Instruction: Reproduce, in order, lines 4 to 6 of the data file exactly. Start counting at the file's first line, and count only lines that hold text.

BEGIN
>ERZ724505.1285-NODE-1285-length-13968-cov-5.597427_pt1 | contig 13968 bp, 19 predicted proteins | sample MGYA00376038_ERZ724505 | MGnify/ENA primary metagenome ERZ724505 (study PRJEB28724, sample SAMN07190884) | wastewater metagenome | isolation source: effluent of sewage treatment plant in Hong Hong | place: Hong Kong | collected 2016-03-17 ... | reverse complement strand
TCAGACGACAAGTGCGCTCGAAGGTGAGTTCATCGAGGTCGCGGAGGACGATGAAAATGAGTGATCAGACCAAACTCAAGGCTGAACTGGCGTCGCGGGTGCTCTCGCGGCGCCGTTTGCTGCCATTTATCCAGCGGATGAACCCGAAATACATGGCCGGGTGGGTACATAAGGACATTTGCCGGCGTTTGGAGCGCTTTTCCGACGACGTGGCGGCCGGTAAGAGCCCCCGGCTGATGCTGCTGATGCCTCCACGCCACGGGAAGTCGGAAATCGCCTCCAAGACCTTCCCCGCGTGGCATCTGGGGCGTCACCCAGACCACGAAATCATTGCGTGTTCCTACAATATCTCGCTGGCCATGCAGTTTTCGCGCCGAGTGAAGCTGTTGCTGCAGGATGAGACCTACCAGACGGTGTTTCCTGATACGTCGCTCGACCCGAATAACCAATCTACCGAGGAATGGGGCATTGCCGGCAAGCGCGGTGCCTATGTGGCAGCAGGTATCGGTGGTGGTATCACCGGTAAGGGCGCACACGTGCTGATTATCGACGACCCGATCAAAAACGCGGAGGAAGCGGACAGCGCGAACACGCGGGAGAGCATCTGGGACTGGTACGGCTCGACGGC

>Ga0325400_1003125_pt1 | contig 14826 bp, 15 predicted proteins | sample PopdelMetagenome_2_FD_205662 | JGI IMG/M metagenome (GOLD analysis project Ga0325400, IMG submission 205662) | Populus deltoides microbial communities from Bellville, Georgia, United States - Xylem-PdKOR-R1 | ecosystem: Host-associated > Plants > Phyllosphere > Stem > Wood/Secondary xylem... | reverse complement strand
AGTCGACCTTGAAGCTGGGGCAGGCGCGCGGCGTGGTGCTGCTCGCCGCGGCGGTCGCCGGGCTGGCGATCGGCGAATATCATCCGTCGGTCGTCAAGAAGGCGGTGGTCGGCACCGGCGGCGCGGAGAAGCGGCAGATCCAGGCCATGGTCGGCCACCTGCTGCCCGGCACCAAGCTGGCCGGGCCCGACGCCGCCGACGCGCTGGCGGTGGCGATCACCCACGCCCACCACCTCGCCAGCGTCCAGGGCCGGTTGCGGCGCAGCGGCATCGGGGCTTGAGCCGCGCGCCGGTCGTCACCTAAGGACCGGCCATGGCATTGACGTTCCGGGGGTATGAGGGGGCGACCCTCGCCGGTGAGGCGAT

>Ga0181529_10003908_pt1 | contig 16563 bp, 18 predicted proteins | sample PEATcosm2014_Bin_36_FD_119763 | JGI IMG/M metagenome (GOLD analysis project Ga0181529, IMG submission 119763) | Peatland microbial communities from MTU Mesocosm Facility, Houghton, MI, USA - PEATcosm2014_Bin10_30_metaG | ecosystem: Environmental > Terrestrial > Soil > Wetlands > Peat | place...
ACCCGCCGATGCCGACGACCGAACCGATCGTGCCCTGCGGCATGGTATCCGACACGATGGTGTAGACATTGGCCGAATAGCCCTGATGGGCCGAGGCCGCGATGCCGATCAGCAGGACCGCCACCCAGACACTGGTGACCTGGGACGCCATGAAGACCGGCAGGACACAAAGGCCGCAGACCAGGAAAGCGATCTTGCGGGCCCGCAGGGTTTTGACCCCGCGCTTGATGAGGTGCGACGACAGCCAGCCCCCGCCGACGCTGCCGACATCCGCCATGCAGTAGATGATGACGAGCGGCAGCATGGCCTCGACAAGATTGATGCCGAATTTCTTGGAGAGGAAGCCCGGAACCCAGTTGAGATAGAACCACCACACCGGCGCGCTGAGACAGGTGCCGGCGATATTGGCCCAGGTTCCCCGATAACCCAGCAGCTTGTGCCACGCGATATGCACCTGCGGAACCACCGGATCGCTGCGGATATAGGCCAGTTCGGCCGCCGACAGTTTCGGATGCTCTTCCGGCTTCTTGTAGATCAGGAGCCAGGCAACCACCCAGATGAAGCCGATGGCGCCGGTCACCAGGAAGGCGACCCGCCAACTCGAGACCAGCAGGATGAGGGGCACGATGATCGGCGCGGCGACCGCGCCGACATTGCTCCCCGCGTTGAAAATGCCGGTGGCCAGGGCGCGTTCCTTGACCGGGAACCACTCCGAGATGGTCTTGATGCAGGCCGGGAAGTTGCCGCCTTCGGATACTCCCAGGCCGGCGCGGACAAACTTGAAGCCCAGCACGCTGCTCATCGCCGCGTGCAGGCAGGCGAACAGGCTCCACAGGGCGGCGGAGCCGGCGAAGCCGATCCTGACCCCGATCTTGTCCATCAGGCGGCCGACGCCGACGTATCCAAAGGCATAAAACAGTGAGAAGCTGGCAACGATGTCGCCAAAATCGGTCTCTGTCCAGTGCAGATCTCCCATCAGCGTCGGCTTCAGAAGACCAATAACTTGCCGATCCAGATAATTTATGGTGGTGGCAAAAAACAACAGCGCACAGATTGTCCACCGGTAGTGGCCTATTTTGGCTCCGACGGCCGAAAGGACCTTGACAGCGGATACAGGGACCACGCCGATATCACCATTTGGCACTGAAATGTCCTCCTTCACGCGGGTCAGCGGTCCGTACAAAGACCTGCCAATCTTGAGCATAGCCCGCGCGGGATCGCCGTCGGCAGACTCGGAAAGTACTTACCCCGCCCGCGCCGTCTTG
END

AGTCGACCTTGAAGCTGGGGCAGGCGCGCGGCGTGGTGCTGCTCGCCGCGGCGGTCGCCGGGCTGGCGATCGGCGAATATCATCCGTCGGTCGTCAAGAAGGCGGTGGTCGGCACCGGCGGCGCGGAGAAGCGGCAGATCCAGGCCATGGTCGGCCACCTGCTGCCCGGCACCAAGCTGGCCGGGCCCGACGCCGCCGACGCGCTGGCGGTGGCGATCACCCACGCCCACCACCTCGCCAGCGTCCAGGGCCGGTTGCGGCGCAGCGGCATCGGGGCTTGAGCCGCGCGCCGGTCGTCACCTAAGGACCGGCCATGGCATTGACGTTCCGGGGGTATGAGGGGGCGACCCTCGCCGGTGAGGCGAT

>Ga0181529_10003908_pt1 | contig 16563 bp, 18 predicted proteins | sample PEATcosm2014_Bin_36_FD_119763 | JGI IMG/M metagenome (GOLD analysis project Ga0181529, IMG submission 119763) | Peatland microbial communities from MTU Mesocosm Facility, Houghton, MI, USA - PEATcosm2014_Bin10_30_metaG | ecosystem: Environmental > Terrestrial > Soil > Wetlands > Peat | place...
ACCCGCCGATGCCGACGACCGAACCGATCGTGCCCTGCGGCATGGTATCCGACACGATGGTGTAGACATTGGCCGAATAGCCCTGATGGGCCGAGGCCGCGATGCCGATCAGCAGGACCGCCACCCAGACACTGGTGACCTGGGACGCCATGAAGACCGGCAGGACACAAAGGCCGCAGACCAGGAAAGCGATCTTGCGGGCCCGCAGGGTTTTGACCCCGCGCTTGATGAGGTGCGACGACAGCCAGCCCCCGCCGACGCTGCCGACATCCGCCATGCAGTAGATGATGACGAGCGGCAGCATGGCCTCGACAAGATTGATGCCGAATTTCTTGGAGAGGAAGCCCGGAACCCAGTTGAGATAGAACCACCACACCGGCGCGCTGAGACAGGTGCCGGCGATATTGGCCCAGGTTCCCCGATAACCCAGCAGCTTGTGCCACGCGATATGCACCTGCGGAACCACCGGATCGCTGCGGATATAGGCCAGTTCGGCCGCCGACAGTTTCGGATGCTCTTCCGGCTTCTTGTAGATCAGGAGCCAGGCAACCACCCAGATGAAGCCGATGGCGCCGGTCACCAGGAAGGCGACCCGCCAACTCGAGACCAGCAGGATGAGGGGCACGATGATCGGCGCGGCGACCGCGCCGACATTGCTCCCCGCGTTGAAAATGCCGGTGGCCAGGGCGCGTTCCTTGACCGGGAACCACTCCGAGATGGTCTTGATGCAGGCCGGGAAGTTGCCGCCTTCGGATACTCCCAGGCCGGCGCGGACAAACTTGAAGCCCAGCACGCTGCTCATCGCCGCGTGCAGGCAGGCGAACAGGCTCCACAGGGCGGCGGAGCCGGCGAAGCCGATCCTGACCCCGATCTTGTCCATCAGGCGGCCGACGCCGACGTATCCAAAGGCATAAAACAGTGAGAAGCTGGCAACGATGTCGCCAAAATCGGTCTCTGTCCAGTGCAGATCTCCCATCAGCGTCGGCTTCAGAAGACCAATAACTTGCCGATCCAGATAATTTATGGTGGTGGCAAAAAACAACAGCGCACAGATTGTCCACCGGTAGTGGCCTATTTTGGCTCCGACGGCCGAAAGGACCTTGACAGCGGATACAGGGACCACGCCGATATCACCATTTGGCACTGAAATGTCCTCCTTCACGCGGGTCAGCGGTCCGTACAAAGACCTGCCAATCTTGAGCATAGCCCGCGCGGGATCGCCGTCGGCAGACTCGGAAAGTACTTACCCCGCCCGCGCCGTCTTG